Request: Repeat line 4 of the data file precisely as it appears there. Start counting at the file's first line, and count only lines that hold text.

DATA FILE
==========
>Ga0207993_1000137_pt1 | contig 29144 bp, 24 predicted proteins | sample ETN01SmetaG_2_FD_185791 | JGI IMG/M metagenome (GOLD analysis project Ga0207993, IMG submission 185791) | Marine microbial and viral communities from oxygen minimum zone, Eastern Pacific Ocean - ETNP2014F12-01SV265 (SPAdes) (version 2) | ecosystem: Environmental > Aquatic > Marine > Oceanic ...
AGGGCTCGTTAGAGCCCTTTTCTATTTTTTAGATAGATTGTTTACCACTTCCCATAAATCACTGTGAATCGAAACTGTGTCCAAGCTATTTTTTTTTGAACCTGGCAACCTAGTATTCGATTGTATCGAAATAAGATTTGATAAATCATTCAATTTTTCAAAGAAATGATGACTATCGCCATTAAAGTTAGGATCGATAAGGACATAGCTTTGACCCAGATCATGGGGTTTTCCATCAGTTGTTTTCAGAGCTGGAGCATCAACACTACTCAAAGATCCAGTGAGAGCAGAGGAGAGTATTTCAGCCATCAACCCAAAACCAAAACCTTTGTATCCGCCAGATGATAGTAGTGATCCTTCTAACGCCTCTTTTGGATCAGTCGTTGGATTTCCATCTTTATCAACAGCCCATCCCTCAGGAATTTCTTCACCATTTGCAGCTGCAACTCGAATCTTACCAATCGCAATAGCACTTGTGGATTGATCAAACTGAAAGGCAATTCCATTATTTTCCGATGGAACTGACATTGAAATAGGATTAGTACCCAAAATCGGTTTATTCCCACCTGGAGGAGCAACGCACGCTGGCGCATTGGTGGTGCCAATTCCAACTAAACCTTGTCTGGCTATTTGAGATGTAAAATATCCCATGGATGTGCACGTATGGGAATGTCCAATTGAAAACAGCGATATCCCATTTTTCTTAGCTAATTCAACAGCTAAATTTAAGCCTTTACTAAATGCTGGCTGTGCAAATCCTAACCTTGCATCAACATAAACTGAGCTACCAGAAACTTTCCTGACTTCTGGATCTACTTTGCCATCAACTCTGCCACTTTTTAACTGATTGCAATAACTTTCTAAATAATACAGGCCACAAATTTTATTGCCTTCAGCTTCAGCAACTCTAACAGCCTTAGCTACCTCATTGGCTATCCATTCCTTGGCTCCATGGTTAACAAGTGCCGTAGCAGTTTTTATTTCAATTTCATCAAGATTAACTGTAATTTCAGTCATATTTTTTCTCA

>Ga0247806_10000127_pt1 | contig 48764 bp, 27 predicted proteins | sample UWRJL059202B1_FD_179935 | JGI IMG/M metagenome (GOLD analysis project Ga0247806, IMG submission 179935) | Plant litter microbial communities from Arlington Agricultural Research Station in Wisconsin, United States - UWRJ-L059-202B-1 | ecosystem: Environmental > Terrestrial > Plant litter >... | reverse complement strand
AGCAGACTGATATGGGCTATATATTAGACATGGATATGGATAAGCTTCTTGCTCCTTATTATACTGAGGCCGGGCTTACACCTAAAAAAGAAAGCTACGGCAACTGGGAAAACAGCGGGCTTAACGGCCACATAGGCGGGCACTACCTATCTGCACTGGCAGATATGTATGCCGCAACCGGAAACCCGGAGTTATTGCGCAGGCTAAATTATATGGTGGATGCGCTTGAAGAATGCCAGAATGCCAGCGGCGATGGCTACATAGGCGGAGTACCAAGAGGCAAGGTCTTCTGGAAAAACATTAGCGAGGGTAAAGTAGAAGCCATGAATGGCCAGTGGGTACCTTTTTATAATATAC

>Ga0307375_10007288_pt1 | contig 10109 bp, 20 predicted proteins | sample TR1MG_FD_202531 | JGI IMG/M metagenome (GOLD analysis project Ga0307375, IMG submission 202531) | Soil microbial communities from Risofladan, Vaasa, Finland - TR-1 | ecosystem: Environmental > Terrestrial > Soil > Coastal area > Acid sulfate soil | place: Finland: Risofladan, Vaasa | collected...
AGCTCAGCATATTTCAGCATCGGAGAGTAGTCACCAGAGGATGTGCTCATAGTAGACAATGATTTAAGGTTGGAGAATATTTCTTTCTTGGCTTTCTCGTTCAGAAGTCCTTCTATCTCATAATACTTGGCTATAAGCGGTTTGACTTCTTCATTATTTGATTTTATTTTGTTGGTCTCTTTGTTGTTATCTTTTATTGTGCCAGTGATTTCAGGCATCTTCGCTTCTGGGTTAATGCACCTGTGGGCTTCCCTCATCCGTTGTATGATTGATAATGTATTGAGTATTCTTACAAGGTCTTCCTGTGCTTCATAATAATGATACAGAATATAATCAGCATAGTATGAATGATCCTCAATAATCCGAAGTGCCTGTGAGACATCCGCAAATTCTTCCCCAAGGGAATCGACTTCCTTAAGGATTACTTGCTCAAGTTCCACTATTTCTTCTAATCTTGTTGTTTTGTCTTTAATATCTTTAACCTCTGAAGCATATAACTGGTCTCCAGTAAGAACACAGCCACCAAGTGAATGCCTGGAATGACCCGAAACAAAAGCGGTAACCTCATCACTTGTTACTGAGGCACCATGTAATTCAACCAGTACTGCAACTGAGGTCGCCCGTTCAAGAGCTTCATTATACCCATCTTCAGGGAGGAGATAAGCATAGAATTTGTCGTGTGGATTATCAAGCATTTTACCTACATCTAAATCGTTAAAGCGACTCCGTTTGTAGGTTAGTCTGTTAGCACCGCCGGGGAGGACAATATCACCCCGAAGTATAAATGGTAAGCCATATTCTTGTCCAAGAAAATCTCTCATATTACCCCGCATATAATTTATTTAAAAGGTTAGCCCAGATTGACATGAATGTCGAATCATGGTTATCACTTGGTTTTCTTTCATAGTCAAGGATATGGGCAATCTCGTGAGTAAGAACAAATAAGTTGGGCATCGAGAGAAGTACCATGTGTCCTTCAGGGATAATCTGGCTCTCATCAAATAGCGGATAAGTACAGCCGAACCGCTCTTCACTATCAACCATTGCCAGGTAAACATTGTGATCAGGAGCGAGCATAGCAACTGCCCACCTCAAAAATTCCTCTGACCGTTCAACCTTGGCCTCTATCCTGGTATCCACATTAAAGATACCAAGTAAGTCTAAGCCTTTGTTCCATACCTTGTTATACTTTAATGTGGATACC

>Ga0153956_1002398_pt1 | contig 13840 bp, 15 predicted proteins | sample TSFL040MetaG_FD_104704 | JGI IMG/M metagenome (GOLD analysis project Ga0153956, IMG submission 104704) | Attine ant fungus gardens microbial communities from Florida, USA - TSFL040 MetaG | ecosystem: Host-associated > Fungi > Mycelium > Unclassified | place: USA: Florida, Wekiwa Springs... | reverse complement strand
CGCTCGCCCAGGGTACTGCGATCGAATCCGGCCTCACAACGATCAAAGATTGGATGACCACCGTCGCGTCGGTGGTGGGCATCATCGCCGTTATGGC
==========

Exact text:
AGCAGACTGATATGGGCTATATATTAGACATGGATATGGATAAGCTTCTTGCTCCTTATTATACTGAGGCCGGGCTTACACCTAAAAAAGAAAGCTACGGCAACTGGGAAAACAGCGGGCTTAACGGCCACATAGGCGGGCACTACCTATCTGCACTGGCAGATATGTATGCCGCAACCGGAAACCCGGAGTTATTGCGCAGGCTAAATTATATGGTGGATGCGCTTGAAGAATGCCAGAATGCCAGCGGCGATGGCTACATAGGCGGAGTACCAAGAGGCAAGGTCTTCTGGAAAAACATTAGCGAGGGTAAAGTAGAAGCCATGAATGGCCAGTGGGTACCTTTTTATAATATAC